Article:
Monday, November 24, 2008

Election Night

The election was three weeks ago-hard to believe the long wait is over. Finally I have time to write about my reactions. Right after the election I still had to wind up things as campaign manager for Ken Brenner. He along with two other local Dems were not successful in their races. While our county Routt did favor Obama and Udall (Democrat for Senate) by 62% the local candidates were not able to overcome the overabundance of Red in the surrounding counties. And then there was so much catch up to do in the house to prepare for this trip that writing on our blog has had to wait til now.

Both of us were busy the entire election day, volunteering. I was in the Obama office all day phoning to get out the vote, Murray was a poll watcher for over four hours. The snow managed to hold off in Steamboat until 7 pm exactly when the polls closed. We, along with Obama volunteers and supporters, headed to a local bar. It was packed. A mighty cheer went up as Pennsylvania was called for Obama. And the snow was really coming down. We stayed for just a short while longer and then headed back home.

When we got home, Ohio was called for Obama and it was clear that he would win! Somehow we needed to do something special so we found a bottle of champagne in the frig and as soon as Obama was announced we uncorked the bottle and enjoyed toasting our President Elect. And then the tears started. And in fact even writing brings the tears again. I had not anticipated that I would find myself so emotional but indeed it was. And then as I saw Jesse Jackson with tears streaming down his cheek as Obama spoke at Grant Park I realized that we had indeed arrived at an amazing moment in our country's history.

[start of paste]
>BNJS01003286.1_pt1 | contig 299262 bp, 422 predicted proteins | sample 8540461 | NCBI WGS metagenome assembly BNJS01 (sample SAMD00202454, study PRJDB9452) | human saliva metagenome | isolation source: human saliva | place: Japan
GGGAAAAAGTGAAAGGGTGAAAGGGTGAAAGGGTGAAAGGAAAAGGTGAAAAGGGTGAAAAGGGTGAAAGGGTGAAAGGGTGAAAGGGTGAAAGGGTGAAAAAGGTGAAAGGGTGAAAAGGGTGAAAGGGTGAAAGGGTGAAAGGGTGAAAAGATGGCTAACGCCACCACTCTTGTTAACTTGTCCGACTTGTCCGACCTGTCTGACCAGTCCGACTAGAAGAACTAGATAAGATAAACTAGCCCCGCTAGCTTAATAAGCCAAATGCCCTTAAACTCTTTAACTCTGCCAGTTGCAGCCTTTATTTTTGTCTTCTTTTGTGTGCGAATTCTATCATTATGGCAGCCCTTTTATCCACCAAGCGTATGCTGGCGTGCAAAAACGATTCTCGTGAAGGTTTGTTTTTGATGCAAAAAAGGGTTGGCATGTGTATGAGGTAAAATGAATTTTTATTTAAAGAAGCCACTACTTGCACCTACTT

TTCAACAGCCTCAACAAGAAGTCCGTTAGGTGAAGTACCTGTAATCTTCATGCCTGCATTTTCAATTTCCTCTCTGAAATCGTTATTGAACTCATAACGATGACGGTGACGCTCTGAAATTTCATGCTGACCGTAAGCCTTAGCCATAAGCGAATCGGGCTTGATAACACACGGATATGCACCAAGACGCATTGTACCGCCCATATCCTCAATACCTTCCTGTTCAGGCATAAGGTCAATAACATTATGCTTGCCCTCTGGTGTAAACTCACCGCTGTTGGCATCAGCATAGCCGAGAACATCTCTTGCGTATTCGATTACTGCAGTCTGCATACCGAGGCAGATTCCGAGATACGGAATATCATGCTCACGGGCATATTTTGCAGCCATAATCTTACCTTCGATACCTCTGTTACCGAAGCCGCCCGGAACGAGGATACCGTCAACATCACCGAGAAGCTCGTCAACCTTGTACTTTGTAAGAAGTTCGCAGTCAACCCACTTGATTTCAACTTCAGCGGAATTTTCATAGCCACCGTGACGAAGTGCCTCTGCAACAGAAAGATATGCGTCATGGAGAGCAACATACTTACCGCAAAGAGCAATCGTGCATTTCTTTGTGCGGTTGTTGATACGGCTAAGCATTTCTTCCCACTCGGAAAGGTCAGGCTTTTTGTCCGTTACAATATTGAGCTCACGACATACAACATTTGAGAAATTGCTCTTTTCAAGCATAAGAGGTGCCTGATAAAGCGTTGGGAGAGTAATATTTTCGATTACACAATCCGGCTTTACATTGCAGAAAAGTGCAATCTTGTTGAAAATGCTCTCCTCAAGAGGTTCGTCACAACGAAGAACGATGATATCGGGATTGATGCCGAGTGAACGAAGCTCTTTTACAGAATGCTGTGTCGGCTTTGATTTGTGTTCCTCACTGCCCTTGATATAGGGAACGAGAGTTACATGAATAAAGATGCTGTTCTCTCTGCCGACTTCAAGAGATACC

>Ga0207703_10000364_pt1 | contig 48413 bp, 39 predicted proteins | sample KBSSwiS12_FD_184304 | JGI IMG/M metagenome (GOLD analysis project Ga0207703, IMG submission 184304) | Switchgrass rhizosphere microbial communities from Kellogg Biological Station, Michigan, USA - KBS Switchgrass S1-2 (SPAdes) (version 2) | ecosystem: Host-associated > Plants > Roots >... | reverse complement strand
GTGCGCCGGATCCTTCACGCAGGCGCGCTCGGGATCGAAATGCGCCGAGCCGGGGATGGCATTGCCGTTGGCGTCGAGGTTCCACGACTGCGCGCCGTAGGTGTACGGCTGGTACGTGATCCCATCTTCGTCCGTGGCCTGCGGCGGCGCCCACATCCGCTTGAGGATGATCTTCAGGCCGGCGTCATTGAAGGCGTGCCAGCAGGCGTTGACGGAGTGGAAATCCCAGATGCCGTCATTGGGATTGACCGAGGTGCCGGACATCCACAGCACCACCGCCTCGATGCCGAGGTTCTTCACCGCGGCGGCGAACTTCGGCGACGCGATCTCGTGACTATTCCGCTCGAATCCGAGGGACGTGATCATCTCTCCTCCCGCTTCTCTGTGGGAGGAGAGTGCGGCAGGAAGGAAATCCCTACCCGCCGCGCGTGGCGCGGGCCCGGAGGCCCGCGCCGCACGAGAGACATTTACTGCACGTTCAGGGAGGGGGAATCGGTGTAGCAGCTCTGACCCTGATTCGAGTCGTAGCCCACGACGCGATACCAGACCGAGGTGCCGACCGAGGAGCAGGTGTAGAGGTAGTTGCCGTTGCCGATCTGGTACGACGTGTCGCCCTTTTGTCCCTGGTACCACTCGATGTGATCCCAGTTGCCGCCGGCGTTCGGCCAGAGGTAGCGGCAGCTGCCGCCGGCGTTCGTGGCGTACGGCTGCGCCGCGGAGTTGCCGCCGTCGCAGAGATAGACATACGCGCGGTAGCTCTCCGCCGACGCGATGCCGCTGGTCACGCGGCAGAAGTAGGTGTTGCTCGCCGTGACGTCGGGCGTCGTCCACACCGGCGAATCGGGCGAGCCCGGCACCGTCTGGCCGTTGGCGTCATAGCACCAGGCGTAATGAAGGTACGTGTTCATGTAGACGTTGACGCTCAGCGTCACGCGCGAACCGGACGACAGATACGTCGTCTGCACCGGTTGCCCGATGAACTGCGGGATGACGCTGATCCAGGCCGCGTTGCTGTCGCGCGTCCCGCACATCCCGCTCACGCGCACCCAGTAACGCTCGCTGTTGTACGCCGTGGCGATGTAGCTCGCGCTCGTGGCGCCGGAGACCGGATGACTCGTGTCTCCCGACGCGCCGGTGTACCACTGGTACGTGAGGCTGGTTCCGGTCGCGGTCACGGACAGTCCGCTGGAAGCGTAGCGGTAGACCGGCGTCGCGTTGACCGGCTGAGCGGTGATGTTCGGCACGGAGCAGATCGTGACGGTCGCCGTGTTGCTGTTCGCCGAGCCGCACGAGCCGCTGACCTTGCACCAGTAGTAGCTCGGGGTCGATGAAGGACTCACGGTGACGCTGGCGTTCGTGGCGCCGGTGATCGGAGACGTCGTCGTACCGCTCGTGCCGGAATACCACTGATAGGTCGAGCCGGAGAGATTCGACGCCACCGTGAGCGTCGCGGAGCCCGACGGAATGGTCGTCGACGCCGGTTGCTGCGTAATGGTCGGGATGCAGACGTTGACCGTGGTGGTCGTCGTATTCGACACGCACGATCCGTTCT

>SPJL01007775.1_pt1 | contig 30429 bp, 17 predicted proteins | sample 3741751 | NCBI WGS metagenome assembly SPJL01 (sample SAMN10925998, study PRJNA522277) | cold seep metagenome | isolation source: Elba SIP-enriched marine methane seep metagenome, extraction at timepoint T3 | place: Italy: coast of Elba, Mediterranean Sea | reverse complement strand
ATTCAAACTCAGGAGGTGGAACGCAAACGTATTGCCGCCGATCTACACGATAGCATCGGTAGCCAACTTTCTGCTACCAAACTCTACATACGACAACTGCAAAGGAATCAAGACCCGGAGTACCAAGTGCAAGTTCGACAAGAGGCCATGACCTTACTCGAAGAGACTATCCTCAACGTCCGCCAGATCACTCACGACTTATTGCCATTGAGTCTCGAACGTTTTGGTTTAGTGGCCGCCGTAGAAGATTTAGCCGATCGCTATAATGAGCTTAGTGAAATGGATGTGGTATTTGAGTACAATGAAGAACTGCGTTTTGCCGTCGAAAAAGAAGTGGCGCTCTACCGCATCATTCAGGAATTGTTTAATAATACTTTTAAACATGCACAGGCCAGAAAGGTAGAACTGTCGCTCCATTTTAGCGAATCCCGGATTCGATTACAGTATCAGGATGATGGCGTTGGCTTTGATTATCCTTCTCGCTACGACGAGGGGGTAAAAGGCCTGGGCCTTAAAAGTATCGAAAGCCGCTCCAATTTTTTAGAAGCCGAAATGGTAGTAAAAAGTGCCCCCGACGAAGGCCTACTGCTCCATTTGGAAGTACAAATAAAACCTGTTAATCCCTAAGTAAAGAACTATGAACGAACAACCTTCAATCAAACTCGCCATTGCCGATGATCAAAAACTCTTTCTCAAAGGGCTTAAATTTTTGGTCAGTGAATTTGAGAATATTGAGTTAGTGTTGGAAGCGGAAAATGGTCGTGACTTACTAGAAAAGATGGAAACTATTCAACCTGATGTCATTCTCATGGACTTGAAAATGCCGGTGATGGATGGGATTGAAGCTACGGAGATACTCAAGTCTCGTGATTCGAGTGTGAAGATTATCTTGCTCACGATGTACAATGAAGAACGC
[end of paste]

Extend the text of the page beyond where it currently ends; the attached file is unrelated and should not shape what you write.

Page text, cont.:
The tears continued on and off for the next few days. It was comforting to read an article in the New York Times about how many people were emotionally impacted by the election. I found myself reflecting on my work as choreographer on multicultural projects particularly between the Black and Jewish communities. One performance particularly stood out. It took place in Chicago at the synagogue across the street from Obama's house. Avodah Dance Ensemble's performance of Let My People Go was shared with a gospel choir. The synagogue was packed. After the performance the entire audience stood and sang "We Shall Overcome". This happened back in 1990. At Grant Park on Election Night, someone had a sign that said "We Have Overcome." That said it all.

1 comment:

Anonymous said...

I am JoAnne's mother, age 87, and I am so happy that I have lived to see a biracial person elected to the Presidency of the United States. I now have great hopes for the future of our country. I am very pleased to see how JoAnne and Murray are spending their retirement in so many creative ways.